Chile Travel Guide

The world’s longest and thinest country, boasting one of the most diverse climates on the planet, Chile is an explosion of nature featuring a landscape that mixes icebergs, deserts and geysers all the way to the frosty Antarctic.

The long coastline, extending for thousands of kilometers, is dotted with coastal cities. Santiago, right in the middle of the country, is a cosmopolitan capital that enjoys fine wine and continues to boom as one of South America’s most dynamic cities.

Why You Should Go

What’s Cool: Full-bodied Chilean red wine, hill-side escalators, the relative lack of corruption, tax-free shopping in Iquique and seeing every season at once in one country.

What’s Not: Surprising continued support for former dictator Augusto Pinochet, increased cocaine trafficking, overdosing on mayonnaise and unintelligible Spanish.

When to Go

The climate in Chile is so diverse that you can be burning in the north and freezing in the south in the space of a couple of days. The north is characterized by high temperatures, a lack of rain and unchanging seasons. Moving down the country, rainfall increases, as does snowfall, and the seasons become more pronounced. The warmest part of the year in the south is from November to February, when the days can last for what seem like months. Of course, it all changes around from May to August.

Getting There & Away

Santiago is a lengthy flight from Europe, from where many operators change in Rio de Janeiro or North America. The strange shape of the country means that flights are available to destinations across Chile, which in turn connect to cities throughout Latin America. The downside is that a trip to say, Punta Arenas to Arica requires numerous connections meaning a day of departure lounge coffee and ear-popping takeoffs and landings. Buses are a slower, cheaper option and are usually reliable. The train system is limited, only operating in and around a few cities including the capital.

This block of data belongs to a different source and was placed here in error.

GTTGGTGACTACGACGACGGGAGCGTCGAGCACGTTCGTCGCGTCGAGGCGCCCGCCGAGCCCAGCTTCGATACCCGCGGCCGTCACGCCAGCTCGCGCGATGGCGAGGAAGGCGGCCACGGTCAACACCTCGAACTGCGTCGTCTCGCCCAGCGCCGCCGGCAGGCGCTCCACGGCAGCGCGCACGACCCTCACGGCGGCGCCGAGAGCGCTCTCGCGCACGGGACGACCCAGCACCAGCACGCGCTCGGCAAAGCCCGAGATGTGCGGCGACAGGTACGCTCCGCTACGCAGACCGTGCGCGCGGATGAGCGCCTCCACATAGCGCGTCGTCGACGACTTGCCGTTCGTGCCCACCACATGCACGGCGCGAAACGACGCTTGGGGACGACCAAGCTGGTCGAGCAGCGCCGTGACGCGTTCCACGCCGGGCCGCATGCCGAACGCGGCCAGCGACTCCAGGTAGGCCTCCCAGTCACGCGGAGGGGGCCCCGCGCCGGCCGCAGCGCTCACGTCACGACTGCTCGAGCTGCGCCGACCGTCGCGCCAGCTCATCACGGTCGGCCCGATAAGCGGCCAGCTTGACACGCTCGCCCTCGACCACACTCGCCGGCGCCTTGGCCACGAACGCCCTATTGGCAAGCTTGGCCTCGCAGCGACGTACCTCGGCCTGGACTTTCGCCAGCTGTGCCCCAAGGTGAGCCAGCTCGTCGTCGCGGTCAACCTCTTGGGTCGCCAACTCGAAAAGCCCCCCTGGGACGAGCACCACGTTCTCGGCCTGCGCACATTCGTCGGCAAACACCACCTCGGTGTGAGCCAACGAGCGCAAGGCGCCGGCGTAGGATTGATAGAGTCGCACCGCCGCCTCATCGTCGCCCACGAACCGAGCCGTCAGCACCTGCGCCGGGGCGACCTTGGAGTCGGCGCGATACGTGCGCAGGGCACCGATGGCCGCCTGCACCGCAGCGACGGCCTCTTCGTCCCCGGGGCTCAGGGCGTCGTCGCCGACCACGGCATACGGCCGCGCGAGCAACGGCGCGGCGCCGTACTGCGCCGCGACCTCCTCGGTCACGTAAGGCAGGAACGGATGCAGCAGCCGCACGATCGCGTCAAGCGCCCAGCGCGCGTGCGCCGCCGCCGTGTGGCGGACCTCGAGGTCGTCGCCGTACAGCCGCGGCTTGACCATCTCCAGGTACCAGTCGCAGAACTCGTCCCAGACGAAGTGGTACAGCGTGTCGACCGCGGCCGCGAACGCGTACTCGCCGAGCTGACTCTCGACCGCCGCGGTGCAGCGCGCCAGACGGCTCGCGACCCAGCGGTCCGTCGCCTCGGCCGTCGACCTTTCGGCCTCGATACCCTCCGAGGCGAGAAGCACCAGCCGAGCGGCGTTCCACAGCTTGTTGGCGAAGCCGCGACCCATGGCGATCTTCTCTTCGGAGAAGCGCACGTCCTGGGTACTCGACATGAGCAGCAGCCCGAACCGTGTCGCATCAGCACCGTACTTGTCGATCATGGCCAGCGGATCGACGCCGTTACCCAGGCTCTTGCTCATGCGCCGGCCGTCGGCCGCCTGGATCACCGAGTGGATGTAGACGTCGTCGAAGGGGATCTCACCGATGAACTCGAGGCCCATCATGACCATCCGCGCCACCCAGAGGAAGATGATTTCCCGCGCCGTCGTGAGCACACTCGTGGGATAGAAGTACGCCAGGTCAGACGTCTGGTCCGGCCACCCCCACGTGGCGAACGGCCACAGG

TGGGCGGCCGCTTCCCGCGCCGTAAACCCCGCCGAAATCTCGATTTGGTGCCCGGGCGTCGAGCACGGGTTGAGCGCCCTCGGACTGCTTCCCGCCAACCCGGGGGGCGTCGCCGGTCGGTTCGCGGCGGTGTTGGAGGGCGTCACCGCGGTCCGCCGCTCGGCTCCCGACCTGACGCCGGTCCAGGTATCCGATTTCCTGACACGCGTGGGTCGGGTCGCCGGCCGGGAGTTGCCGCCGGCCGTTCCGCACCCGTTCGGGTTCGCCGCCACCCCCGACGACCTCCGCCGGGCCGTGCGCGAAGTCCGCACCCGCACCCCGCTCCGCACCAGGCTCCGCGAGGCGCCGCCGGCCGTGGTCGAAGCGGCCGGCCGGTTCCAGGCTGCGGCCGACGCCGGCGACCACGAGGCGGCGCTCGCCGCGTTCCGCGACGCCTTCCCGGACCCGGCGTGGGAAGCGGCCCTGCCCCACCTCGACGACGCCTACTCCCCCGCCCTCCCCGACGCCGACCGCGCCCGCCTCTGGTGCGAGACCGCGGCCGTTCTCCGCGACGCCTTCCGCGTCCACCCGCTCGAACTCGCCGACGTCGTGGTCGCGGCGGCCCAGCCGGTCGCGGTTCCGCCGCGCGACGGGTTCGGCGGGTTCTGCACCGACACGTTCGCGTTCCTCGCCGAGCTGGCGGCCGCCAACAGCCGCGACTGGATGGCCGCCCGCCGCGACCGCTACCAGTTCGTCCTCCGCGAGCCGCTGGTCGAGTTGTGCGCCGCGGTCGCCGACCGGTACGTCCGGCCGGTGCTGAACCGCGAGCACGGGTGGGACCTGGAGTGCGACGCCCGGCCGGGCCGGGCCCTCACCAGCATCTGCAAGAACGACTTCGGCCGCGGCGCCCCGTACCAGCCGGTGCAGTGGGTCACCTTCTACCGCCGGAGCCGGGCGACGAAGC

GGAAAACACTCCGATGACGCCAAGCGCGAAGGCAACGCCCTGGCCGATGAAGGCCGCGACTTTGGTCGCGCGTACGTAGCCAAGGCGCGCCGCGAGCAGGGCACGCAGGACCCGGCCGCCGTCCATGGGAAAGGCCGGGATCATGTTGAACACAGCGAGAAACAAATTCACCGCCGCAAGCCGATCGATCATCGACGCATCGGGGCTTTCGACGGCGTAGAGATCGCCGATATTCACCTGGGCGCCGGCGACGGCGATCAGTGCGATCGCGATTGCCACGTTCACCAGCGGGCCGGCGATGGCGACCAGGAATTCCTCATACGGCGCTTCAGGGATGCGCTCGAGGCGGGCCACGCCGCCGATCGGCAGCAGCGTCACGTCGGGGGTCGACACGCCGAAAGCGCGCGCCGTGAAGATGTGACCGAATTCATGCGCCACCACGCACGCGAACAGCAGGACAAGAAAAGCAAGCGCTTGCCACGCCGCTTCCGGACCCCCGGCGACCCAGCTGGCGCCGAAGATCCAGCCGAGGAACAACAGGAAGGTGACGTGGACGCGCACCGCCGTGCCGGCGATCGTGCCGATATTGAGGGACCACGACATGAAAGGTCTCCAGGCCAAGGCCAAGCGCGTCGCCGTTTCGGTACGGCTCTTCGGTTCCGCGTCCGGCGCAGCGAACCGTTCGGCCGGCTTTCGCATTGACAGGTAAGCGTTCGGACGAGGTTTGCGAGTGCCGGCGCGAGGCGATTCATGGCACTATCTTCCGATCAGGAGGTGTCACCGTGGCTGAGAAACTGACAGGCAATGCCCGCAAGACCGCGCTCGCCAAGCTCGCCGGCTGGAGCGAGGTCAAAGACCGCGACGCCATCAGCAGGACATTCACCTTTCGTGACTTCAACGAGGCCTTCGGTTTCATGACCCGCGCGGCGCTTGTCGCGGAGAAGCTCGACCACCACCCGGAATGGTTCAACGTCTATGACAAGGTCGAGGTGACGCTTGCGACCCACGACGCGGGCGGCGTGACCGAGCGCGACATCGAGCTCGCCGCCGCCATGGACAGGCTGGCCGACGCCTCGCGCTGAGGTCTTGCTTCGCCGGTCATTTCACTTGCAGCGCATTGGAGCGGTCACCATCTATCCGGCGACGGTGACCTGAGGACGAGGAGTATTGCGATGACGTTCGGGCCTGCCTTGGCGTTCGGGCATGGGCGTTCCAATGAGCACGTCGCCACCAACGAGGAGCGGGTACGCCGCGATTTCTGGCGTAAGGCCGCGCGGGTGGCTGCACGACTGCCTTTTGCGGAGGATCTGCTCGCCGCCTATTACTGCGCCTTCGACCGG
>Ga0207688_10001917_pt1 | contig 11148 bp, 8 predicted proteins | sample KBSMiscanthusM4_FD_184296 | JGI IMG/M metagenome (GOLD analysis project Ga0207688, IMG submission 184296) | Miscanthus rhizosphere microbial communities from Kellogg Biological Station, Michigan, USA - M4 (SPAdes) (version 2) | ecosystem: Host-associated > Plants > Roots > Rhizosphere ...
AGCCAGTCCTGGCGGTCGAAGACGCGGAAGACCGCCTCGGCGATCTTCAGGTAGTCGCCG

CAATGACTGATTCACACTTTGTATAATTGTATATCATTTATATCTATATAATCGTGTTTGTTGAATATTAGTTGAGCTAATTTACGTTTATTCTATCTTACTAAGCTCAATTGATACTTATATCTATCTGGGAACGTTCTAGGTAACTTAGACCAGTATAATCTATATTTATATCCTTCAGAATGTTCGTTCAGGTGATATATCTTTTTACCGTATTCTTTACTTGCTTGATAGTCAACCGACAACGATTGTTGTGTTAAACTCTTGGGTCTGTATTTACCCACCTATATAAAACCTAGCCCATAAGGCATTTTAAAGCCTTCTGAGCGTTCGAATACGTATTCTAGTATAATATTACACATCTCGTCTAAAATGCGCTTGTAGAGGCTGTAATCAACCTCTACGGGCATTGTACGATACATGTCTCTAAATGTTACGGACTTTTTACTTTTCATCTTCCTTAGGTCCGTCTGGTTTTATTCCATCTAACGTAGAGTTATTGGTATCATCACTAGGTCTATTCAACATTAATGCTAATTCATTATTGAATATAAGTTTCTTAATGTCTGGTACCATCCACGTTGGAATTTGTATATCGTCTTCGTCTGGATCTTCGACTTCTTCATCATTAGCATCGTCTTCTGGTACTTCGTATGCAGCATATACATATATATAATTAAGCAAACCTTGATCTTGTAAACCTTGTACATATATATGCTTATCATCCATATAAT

Health & Safety

Altitude sickness is as much a threat here as it is anywhere else with high peaks. To avoid problems, don’t climb or descend too quickly. Crime is not a huge problem in Chile, but petty theft is prevalent in certain areas, particularly in Santiago, although is not as bad as in some other Latin American countries. Health standards here are also better than in the rest of the region.

Food & Hospitality

Those that like avocados and mayonnaise are in for a treat—Chileans like nothing better than pairing both with meat, particularly chicken, as well as with tomato in a sandwich to make the Italian flag, or un Italiano. Don’t worry; the cuisine does get more sophisticated. Seafood is unsurprisingly abundant given the long expanse of coastline and beef is also popular and cooked in a variety of delicious ways.

All the big hotel chains are present in Santiago. Refugios, or lodges, are the preferred accommodation option out in the Chilean wilderness, but many can get booked up in more popular national parks so think ahead to avoid a potentially chilly night in the open air.


Given the country’s shape, travel can take time but is always worth it as there is nearly always a surprise of nature around the next corner.